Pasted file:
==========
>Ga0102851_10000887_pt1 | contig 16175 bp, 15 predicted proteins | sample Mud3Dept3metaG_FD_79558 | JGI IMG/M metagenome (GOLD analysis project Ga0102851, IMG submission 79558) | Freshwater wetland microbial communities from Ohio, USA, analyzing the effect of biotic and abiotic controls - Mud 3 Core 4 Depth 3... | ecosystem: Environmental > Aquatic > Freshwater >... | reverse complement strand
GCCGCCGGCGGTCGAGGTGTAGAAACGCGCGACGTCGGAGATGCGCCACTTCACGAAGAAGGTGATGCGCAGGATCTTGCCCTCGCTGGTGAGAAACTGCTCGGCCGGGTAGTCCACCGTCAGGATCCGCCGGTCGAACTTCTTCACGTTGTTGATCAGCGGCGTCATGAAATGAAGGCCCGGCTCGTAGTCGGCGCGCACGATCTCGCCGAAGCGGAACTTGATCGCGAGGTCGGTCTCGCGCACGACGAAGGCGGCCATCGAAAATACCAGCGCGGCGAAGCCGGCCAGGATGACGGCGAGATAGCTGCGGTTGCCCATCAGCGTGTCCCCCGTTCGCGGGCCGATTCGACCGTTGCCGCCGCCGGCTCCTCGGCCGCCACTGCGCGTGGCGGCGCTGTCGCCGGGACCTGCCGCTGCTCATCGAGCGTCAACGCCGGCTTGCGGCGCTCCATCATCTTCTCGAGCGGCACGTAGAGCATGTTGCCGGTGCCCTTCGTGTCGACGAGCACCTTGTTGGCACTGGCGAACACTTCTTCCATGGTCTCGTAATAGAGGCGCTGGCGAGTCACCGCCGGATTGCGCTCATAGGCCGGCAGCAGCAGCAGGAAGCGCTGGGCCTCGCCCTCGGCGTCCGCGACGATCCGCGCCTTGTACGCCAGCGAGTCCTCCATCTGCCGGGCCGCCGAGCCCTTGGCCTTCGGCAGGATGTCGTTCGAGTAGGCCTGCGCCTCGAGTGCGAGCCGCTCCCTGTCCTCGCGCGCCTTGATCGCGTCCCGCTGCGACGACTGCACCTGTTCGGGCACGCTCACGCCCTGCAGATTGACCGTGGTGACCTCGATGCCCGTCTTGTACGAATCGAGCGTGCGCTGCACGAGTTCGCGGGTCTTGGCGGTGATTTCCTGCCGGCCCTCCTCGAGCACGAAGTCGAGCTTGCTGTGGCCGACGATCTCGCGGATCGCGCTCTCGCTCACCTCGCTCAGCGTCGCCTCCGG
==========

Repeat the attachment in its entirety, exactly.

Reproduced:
>Ga0102851_10000887_pt1 | contig 16175 bp, 15 predicted proteins | sample Mud3Dept3metaG_FD_79558 | JGI IMG/M metagenome (GOLD analysis project Ga0102851, IMG submission 79558) | Freshwater wetland microbial communities from Ohio, USA, analyzing the effect of biotic and abiotic controls - Mud 3 Core 4 Depth 3... | ecosystem: Environmental > Aquatic > Freshwater >... | reverse complement strand
GCCGCCGGCGGTCGAGGTGTAGAAACGCGCGACGTCGGAGATGCGCCACTTCACGAAGAAGGTGATGCGCAGGATCTTGCCCTCGCTGGTGAGAAACTGCTCGGCCGGGTAGTCCACCGTCAGGATCCGCCGGTCGAACTTCTTCACGTTGTTGATCAGCGGCGTCATGAAATGAAGGCCCGGCTCGTAGTCGGCGCGCACGATCTCGCCGAAGCGGAACTTGATCGCGAGGTCGGTCTCGCGCACGACGAAGGCGGCCATCGAAAATACCAGCGCGGCGAAGCCGGCCAGGATGACGGCGAGATAGCTGCGGTTGCCCATCAGCGTGTCCCCCGTTCGCGGGCCGATTCGACCGTTGCCGCCGCCGGCTCCTCGGCCGCCACTGCGCGTGGCGGCGCTGTCGCCGGGACCTGCCGCTGCTCATCGAGCGTCAACGCCGGCTTGCGGCGCTCCATCATCTTCTCGAGCGGCACGTAGAGCATGTTGCCGGTGCCCTTCGTGTCGACGAGCACCTTGTTGGCACTGGCGAACACTTCTTCCATGGTCTCGTAATAGAGGCGCTGGCGAGTCACCGCCGGATTGCGCTCATAGGCCGGCAGCAGCAGCAGGAAGCGCTGGGCCTCGCCCTCGGCGTCCGCGACGATCCGCGCCTTGTACGCCAGCGAGTCCTCCATCTGCCGGGCCGCCGAGCCCTTGGCCTTCGGCAGGATGTCGTTCGAGTAGGCCTGCGCCTCGAGTGCGAGCCGCTCCCTGTCCTCGCGCGCCTTGATCGCGTCCCGCTGCGACGACTGCACCTGTTCGGGCACGCTCACGCCCTGCAGATTGACCGTGGTGACCTCGATGCCCGTCTTGTACGAATCGAGCGTGCGCTGCACGAGTTCGCGGGTCTTGGCGGTGATTTCCTGCCGGCCCTCCTCGAGCACGAAGTCGAGCTTGCTGTGGCCGACGATCTCGCGGATCGCGCTCTCGCTCACCTCGCTCAGCGTCGCCTCCGG